Michelle Gardner, deputy director of policy at Logistics UK comments: “While government’s response did note it would publish a Low Carbon Fuels (LCFs) Strategy, something Logistics UK has been consistently calling for, this strategy is now over six months late.
“Logistics businesses are seeking urgent clarity on how widely government will support the use of LCFs across all modes of transport, and what mechanisms will be deployed to address the cost, supply and infrastructure challenges for LCFs in the short and long-term.”
In its response, government states that the strategy will set out a vision for the deployment of LCFs across transport modes up to 2050 and that its goal is zero exhaust emissions, as opposed to an alternative approach to net zero looking at the whole energy lifecycle.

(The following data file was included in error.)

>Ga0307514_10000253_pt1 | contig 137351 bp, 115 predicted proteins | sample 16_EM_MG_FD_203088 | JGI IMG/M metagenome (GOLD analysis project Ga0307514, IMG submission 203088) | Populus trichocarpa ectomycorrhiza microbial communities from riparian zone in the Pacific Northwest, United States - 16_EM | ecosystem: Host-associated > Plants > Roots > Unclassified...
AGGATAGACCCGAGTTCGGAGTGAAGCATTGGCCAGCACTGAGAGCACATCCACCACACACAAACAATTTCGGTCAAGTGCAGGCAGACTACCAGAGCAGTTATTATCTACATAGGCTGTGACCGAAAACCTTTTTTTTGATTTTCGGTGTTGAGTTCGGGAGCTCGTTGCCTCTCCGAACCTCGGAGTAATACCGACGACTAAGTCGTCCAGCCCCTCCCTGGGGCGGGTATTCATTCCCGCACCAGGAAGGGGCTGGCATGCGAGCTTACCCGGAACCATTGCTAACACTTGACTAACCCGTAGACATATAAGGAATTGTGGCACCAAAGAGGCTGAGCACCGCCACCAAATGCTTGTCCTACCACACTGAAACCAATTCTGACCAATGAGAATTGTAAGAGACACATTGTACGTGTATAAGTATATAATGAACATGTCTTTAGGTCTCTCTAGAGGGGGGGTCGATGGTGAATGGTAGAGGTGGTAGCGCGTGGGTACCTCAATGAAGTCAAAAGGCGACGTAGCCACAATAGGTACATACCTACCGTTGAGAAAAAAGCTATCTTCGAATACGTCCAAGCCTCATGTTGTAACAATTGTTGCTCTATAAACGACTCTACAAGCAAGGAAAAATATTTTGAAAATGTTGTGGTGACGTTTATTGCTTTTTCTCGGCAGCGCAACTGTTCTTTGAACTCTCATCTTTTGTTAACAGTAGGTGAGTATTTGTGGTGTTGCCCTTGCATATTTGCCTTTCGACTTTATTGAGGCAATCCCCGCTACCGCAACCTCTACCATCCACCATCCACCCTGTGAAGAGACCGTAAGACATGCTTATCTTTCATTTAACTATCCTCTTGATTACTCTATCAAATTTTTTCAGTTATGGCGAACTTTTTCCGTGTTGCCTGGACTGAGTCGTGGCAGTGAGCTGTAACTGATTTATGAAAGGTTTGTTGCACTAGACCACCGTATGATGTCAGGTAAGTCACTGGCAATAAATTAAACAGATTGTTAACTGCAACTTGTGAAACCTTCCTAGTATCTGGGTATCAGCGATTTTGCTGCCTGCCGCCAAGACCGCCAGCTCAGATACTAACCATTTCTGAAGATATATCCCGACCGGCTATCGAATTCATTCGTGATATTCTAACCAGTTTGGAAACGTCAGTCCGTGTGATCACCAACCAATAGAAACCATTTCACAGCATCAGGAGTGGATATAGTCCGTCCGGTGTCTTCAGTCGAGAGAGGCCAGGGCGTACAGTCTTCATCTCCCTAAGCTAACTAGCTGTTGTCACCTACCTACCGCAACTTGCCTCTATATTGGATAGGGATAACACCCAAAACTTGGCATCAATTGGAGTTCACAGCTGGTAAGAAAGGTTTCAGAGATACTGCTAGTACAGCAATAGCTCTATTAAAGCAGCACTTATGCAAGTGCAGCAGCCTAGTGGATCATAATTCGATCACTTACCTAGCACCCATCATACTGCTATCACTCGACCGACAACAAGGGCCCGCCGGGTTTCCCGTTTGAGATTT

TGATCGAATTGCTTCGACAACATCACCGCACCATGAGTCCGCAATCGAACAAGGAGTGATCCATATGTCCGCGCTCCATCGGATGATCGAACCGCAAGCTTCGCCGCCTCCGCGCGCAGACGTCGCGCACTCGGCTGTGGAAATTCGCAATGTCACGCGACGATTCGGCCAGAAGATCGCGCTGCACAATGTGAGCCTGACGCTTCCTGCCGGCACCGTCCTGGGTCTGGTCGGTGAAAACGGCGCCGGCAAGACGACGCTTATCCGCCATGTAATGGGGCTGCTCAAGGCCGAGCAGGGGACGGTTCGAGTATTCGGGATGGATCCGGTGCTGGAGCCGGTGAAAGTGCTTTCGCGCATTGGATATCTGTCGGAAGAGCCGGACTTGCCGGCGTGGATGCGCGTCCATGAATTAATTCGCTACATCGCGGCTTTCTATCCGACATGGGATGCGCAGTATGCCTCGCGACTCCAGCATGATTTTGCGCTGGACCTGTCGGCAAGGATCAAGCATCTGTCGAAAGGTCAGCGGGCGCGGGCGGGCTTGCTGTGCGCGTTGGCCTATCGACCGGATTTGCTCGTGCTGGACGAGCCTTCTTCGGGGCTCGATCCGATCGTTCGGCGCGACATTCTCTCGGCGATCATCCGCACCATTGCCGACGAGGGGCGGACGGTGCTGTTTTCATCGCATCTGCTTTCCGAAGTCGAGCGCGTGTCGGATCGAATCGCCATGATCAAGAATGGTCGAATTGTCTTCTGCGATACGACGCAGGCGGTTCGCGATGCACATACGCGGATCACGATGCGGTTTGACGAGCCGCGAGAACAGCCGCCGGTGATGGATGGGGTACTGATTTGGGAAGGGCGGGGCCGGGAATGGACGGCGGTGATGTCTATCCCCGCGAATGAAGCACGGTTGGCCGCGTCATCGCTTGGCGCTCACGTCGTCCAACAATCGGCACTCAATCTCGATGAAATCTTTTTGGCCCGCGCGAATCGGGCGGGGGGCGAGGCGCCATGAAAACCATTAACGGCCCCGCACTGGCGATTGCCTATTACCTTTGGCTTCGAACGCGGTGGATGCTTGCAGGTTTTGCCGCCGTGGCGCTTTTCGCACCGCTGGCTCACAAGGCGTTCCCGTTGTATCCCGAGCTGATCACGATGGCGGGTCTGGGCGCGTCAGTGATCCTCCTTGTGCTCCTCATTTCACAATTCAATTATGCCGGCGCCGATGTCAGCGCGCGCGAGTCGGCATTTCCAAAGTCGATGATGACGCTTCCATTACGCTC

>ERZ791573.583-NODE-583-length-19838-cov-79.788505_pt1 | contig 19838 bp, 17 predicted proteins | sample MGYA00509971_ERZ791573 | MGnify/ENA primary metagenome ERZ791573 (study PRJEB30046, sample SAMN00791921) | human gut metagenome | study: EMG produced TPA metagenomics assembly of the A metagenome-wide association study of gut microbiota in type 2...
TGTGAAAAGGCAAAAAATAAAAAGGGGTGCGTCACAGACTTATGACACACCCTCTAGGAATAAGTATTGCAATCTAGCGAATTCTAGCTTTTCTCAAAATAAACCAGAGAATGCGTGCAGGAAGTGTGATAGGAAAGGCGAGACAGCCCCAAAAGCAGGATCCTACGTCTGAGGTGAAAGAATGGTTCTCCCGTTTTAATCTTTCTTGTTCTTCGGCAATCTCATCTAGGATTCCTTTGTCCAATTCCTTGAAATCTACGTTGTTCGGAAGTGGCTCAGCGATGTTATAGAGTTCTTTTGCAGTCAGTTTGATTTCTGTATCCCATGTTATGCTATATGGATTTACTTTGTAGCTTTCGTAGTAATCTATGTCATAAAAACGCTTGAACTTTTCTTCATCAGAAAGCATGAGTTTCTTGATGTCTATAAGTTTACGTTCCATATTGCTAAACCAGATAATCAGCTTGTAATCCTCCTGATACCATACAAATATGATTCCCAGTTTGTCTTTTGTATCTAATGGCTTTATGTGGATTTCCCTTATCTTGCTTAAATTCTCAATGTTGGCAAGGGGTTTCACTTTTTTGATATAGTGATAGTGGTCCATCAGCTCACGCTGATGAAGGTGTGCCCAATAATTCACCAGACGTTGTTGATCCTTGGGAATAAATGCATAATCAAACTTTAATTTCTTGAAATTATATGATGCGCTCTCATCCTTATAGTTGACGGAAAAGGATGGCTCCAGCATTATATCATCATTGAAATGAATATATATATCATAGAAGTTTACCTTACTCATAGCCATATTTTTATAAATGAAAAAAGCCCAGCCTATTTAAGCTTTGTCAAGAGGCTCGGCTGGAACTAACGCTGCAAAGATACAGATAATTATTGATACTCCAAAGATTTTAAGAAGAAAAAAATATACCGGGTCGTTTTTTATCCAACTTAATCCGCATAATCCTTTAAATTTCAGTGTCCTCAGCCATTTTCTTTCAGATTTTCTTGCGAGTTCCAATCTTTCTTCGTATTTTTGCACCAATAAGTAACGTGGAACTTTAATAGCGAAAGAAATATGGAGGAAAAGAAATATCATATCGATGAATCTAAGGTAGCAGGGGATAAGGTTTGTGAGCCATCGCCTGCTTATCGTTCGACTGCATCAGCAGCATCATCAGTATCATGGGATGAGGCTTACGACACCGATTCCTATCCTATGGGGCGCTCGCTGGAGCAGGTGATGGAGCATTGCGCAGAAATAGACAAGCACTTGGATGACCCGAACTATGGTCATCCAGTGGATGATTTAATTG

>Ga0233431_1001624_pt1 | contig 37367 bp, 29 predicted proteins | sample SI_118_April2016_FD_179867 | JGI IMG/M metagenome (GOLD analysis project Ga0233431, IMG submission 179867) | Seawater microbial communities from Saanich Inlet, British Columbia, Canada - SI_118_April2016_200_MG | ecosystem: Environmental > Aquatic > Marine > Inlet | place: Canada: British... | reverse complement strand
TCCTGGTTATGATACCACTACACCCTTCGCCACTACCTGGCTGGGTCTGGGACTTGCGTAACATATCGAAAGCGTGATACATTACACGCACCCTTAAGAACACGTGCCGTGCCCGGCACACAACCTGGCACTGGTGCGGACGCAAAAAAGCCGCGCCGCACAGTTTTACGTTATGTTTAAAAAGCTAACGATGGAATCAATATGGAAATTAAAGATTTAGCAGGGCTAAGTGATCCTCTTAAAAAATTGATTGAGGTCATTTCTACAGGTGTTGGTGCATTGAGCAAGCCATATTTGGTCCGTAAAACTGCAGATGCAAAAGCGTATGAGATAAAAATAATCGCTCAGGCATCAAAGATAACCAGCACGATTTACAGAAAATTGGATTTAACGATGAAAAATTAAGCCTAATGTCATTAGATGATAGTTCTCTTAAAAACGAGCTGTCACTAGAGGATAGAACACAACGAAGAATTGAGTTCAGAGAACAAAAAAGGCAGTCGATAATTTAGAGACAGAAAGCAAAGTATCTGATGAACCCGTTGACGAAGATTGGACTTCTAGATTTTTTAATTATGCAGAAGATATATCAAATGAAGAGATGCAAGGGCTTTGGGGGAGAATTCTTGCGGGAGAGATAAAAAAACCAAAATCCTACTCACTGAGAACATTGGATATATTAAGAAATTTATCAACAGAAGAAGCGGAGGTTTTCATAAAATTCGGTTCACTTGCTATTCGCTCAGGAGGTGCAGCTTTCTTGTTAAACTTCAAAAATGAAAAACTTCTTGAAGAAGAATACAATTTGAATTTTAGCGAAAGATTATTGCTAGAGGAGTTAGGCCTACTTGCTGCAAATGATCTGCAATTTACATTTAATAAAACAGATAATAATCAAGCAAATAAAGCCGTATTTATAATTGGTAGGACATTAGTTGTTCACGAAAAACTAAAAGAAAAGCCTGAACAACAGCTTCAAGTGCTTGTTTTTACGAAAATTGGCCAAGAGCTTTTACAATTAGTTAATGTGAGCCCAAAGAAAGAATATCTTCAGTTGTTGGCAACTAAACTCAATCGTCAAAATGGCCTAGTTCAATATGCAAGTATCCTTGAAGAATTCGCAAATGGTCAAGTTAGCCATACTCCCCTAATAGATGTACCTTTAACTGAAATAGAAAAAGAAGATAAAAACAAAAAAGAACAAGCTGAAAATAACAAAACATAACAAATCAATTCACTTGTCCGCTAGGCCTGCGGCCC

Questions need answering
Ms Gardner continues: “Government’s response creates many questions surrounding the role of LFCs in decarbonisation, whether they will be properly backed as a transitional technology and if they will have a long-term future.
“In addition, with government placing significant emphasis on the use of battery electric technology and zero tailpipe emissions for road transport, it is essential that the challenges currently faced by the sector – in relation to private and public charging infrastructure, as well as the increased costs of acquisition – are urgently addressed.
“It is also vital that the Zero Emission Road Freight demonstrator is progressed as soon as possible.”
Decarbonisation is a key priority across all sectors of industry and Logistics UK will continue to engage with members and government throughout the transition to a greener economy, including via its upcoming parliamentary roundtable to be hosted by Greg Smith MP.